We usually hit the tip a couple times a day, while hitting some of the other trails in between. The great part is there is a giant map of the park in the visitor’s centre where they mark recent sightings, so if you’d like to better your chances of seeing a particular species, you could try scoping that out. Last year, we visited a path twice (Tilden Trial) to try and catch a glimpse of the Hooded Warbler that was spotted in the area. After trying a different trail, we were with a group of people who gave us a description of where they had just seen him and we headed in that direction on the Woodland Trail in behind the visitors centre. After some searching with some other eager birders, we got our first glimpse of this beautiful warbler.
Enjoying our stay Sturgeon Woods Campgrounds
After a long, 12-15 hour day, we retire back to our site to make dinner, clear off our cards, charge batteries and go through and process our photos on our laptop. This is quite the process considering we both fill 32GB memory cards in one day. There is nothing like knowing you had a really good photo session, only to have this confirmed when you find a razor sharp image of a bird. The hardest part is not staying up too late in order to do it all over the next day.
Stepping up our Bird Photography Game
This year we are adding a new element to our trip. We have purchased a GoPro and are going to try and get some vlogging going or our YouTube Channel to share about our trip. We bought a Gorillapod to go with it and hope to get some great birding footage!
Some of the Best Bird Photography Opportunities in Canada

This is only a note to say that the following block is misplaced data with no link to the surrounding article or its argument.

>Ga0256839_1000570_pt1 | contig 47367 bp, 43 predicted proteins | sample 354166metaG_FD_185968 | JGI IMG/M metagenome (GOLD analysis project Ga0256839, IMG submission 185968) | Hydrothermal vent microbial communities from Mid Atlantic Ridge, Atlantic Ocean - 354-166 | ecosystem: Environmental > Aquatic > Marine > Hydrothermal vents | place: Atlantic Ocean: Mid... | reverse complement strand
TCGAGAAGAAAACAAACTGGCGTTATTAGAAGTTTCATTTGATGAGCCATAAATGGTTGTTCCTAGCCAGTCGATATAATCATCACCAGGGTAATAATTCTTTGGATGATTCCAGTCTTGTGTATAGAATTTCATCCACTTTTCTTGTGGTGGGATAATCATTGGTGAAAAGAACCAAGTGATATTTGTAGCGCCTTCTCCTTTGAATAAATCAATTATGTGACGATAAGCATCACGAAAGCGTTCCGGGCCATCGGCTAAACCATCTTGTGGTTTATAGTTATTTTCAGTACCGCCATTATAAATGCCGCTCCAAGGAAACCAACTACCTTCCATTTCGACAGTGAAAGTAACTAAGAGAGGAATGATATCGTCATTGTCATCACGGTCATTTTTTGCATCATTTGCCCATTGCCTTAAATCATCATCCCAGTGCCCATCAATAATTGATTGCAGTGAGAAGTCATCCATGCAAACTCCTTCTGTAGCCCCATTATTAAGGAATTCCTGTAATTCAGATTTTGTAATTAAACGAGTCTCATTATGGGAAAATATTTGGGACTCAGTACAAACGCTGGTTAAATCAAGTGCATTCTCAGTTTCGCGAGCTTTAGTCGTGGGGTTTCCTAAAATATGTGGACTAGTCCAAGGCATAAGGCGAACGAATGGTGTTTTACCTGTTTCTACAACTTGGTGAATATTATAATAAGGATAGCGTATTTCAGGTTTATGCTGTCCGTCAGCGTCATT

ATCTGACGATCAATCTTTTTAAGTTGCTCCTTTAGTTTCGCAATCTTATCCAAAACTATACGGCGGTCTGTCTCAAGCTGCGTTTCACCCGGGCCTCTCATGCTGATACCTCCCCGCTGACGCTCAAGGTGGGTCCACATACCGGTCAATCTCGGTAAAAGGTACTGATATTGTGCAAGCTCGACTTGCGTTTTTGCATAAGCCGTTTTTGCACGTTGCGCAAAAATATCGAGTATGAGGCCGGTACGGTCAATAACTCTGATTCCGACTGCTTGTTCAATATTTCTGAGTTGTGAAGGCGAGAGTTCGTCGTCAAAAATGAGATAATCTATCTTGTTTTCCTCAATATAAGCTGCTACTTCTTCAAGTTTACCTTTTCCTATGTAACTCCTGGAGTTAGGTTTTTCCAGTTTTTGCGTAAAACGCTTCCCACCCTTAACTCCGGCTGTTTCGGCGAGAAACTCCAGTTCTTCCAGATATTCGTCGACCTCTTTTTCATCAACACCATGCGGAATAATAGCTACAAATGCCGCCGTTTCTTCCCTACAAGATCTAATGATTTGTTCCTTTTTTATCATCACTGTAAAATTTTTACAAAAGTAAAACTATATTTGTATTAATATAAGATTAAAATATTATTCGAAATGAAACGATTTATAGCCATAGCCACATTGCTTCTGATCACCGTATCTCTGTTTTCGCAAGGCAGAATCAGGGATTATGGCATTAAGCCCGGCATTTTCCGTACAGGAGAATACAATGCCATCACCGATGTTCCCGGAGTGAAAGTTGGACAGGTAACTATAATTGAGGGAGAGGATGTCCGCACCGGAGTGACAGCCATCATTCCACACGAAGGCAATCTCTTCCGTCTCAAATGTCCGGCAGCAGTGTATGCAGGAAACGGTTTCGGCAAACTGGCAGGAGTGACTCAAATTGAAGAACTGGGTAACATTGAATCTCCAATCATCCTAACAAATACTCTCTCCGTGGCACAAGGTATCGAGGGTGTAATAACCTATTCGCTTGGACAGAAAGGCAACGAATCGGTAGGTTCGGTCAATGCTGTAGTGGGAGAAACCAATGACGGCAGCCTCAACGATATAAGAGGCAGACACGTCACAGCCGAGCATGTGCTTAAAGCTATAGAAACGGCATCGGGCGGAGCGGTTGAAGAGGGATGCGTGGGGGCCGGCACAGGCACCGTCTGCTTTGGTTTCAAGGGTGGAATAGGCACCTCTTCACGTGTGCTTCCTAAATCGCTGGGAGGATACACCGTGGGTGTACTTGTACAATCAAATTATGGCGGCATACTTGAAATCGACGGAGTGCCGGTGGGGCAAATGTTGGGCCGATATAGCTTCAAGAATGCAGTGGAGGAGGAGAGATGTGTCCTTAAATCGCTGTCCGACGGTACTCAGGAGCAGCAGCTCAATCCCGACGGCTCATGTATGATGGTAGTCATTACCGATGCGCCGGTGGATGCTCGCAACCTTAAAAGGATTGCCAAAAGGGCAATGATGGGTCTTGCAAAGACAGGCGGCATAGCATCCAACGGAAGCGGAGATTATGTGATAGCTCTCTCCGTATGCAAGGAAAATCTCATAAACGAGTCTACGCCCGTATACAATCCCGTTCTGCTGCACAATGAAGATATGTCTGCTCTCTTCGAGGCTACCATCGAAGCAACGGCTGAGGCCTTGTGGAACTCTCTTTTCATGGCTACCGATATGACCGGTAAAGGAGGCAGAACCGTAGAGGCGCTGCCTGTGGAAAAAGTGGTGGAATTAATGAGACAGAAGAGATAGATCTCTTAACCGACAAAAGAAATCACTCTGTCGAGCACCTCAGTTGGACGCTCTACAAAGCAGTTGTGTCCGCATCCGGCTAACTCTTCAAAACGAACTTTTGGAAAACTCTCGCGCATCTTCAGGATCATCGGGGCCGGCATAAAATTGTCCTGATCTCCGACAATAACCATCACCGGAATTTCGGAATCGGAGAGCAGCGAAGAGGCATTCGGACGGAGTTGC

As a photographer who is into birding, there isn’t really a better time of year. You see so many magnificent species and have the best photo opportunities. Last year, we shot a red-breasted grosbeak that was practically an arm’s length away; we had to back up with our cameras in order to get him to focus. He stayed long enough for us to get a ton of shots.
The same happened a few years back with Scarlet Tanager that seem to be following us around the park.
This photo of a Black-throated green warbler was our first shot of the trip last year, taken first thing in the morning at the tip.
Typical Weather in Early May at Point Pelee
The weather, as during most trips, can be a bit of a tossup. Last year the weather was sunny, and hot for the majority of the trip, whereas our first year we nearly froze in the camper; sleeping in sweats with blankets pulled up over our faces. So it is best to be prepared for all types of weather.
As I finishing writing this I just got off the phone with a good friend from a little town called Dresden, not a far drive from our birding destination. We will spend the night catching up and talk about all the birds we hope to see, whether our host cares to hear about it or not (she often tells her class about how nerdy her friends are). We will leave first thing in the morning in order to get there as early as possible and start our spring migration for this year!
Keep an eye out as we will be very active on Twitter and Instagram, posting our favourite shots each day!
Stay tuned to our blog and YouTube channel as we will be posting about our trip upon our return.